I see this unit on Islamic design as a perfect opportunity to etch in the minds of our young the evils of getting too fond of this world and its riches. May Allaah save us and all the Ummaah from this great evil aamin.


  1. Good one on Home Schooling Ideas For Muslim Parents - it helps a lot!

    We clearly share similar parenting experiences and views.
    I've been reading one that I'm hooked on -
    I have a feeling you'd get a lot out of it.

    Incredible job on your blog; keep it up.


  2. MashAllah, you're doing a great job with the varied content of your blog and adding in knowledge of the deen where relevant.

    JazakAllahu khayr for sharing.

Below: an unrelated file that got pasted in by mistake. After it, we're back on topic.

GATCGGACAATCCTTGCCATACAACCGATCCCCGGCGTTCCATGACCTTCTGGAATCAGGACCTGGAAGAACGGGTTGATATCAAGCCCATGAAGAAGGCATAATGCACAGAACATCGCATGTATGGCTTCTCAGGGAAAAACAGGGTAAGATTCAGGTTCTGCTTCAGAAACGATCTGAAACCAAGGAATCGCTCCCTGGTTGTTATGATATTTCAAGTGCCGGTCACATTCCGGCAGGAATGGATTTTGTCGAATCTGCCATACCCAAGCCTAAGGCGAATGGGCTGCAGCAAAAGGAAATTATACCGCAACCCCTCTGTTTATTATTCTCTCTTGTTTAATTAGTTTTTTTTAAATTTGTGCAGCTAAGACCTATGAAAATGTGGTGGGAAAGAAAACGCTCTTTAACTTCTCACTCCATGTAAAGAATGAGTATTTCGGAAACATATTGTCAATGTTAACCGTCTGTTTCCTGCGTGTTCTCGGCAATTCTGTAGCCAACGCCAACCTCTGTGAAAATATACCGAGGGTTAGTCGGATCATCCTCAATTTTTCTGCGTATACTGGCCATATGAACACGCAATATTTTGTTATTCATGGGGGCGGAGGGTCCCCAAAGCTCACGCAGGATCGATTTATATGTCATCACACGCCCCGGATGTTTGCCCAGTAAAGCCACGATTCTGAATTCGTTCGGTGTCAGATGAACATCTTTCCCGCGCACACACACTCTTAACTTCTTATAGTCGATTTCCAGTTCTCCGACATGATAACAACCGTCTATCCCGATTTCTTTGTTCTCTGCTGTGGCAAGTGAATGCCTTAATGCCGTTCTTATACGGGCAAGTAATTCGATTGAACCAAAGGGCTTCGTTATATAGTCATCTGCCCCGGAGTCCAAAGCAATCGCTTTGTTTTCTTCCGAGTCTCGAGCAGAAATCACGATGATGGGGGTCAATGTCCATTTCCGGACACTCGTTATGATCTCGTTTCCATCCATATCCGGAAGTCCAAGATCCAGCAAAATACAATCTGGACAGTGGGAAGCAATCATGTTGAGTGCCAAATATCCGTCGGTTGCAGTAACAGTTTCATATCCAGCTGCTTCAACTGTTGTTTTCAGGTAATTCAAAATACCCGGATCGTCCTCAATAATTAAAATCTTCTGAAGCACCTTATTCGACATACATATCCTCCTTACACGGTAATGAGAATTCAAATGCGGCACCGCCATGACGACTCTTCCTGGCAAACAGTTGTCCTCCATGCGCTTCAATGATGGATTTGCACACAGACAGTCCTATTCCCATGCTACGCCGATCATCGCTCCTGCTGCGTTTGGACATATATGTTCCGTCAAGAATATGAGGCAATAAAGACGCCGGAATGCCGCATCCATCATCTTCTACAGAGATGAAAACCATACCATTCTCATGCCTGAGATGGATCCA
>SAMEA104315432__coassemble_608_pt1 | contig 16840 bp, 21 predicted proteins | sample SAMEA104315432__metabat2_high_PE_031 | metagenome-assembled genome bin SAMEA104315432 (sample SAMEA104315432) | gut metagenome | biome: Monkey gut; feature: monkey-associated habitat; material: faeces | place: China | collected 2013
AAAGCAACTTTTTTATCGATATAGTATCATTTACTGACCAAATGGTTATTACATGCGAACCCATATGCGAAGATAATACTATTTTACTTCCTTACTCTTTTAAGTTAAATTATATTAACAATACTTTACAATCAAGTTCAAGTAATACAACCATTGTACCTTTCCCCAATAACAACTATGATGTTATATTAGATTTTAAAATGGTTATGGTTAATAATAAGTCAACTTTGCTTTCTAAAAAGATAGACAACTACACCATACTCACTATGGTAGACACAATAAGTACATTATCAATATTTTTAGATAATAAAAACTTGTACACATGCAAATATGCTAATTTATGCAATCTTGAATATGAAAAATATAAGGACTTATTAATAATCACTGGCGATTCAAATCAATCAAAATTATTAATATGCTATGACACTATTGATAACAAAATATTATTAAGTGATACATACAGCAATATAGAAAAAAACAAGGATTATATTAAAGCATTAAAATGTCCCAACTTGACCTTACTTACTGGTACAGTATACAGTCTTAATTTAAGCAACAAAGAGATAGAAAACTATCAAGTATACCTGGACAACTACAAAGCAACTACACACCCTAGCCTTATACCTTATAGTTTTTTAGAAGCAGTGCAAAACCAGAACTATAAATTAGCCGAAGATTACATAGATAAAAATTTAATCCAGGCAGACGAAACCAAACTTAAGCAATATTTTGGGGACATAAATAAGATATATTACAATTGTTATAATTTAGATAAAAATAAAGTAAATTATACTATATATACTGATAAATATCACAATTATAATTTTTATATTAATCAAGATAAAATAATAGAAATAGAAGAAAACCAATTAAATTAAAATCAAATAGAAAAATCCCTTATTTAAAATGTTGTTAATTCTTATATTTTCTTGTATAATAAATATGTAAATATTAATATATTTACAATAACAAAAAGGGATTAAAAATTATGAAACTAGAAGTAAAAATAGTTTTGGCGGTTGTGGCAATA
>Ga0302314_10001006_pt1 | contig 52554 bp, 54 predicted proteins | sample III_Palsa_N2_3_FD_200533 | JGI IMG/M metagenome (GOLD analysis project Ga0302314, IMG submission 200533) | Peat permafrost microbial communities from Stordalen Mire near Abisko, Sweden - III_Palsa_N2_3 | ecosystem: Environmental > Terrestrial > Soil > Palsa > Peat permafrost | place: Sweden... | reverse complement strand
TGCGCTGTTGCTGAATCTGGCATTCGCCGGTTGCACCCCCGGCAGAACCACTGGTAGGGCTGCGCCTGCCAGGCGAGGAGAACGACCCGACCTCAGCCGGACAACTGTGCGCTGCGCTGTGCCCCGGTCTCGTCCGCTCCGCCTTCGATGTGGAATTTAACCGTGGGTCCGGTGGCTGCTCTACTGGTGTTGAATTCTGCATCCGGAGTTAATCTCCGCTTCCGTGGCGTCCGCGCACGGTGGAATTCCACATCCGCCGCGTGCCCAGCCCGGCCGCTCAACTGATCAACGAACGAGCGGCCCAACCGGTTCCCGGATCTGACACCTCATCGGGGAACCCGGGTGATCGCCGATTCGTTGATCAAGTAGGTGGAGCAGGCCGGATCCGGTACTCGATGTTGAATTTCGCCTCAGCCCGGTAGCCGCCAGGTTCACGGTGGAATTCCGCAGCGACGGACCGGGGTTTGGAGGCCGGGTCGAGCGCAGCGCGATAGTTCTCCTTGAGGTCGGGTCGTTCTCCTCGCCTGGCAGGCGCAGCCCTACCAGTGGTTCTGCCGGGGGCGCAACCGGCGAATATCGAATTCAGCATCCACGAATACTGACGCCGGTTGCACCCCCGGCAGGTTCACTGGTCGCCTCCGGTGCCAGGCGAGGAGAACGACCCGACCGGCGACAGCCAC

3. Jazakallah! May Allaah accept everyone's efforst aamin.

  4. Thank you for your great article about creating Arabesque art. Lots of ideas and useful links. Jazakallah Khair.

  5. Salaam alaykum,

    A great post and an interesting take on the wealth invested in decorating mosques! I never thought about it actually; I know that the interior of a mosque should be simple, and therefore found many of the mosques in Istanbul, for example, to be extravagant. However, it certainly does attract tourists (who donate money)...

  6. Good keep it up.Nice blog in easy language and provide good information about arts.

  7. AOA,
    that's amazing and very beautiful piece of work you have uploaded here, if you want to get more similar designs and art works related to Islam, visit my blog. Al-Furqan Designs. you will find almost every type of graphics for any Islamic project for free. visit the link below. its my blog.
    free islamic designs